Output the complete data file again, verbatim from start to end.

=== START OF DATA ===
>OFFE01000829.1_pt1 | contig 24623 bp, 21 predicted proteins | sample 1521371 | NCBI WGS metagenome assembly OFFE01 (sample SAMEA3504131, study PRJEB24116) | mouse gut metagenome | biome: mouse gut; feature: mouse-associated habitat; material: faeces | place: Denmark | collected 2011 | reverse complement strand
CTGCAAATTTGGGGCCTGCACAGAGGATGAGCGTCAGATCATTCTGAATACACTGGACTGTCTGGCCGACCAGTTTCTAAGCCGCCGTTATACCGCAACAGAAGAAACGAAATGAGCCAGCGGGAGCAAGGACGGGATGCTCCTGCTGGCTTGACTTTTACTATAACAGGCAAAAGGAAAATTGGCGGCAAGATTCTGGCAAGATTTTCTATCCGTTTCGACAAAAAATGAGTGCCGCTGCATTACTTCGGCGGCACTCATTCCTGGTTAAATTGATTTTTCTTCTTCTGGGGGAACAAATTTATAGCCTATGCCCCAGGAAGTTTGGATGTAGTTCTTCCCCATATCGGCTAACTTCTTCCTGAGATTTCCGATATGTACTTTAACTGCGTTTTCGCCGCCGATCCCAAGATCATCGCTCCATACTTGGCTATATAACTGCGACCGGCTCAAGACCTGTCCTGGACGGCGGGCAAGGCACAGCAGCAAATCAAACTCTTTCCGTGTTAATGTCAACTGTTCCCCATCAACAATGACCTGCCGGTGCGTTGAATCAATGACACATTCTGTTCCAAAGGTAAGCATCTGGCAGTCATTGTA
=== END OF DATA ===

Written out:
>OFFE01000829.1_pt1 | contig 24623 bp, 21 predicted proteins | sample 1521371 | NCBI WGS metagenome assembly OFFE01 (sample SAMEA3504131, study PRJEB24116) | mouse gut metagenome | biome: mouse gut; feature: mouse-associated habitat; material: faeces | place: Denmark | collected 2011 | reverse complement strand
CTGCAAATTTGGGGCCTGCACAGAGGATGAGCGTCAGATCATTCTGAATACACTGGACTGTCTGGCCGACCAGTTTCTAAGCCGCCGTTATACCGCAACAGAAGAAACGAAATGAGCCAGCGGGAGCAAGGACGGGATGCTCCTGCTGGCTTGACTTTTACTATAACAGGCAAAAGGAAAATTGGCGGCAAGATTCTGGCAAGATTTTCTATCCGTTTCGACAAAAAATGAGTGCCGCTGCATTACTTCGGCGGCACTCATTCCTGGTTAAATTGATTTTTCTTCTTCTGGGGGAACAAATTTATAGCCTATGCCCCAGGAAGTTTGGATGTAGTTCTTCCCCATATCGGCTAACTTCTTCCTGAGATTTCCGATATGTACTTTAACTGCGTTTTCGCCGCCGATCCCAAGATCATCGCTCCATACTTGGCTATATAACTGCGACCGGCTCAAGACCTGTCCTGGACGGCGGGCAAGGCACAGCAGCAAATCAAACTCTTTCCGTGTTAATGTCAACTGTTCCCCATCAACAATGACCTGCCGGTGCGTTGAATCAATGACACATTCTGTTCCAAAGGTAAGCATCTGGCAGTCATTGTA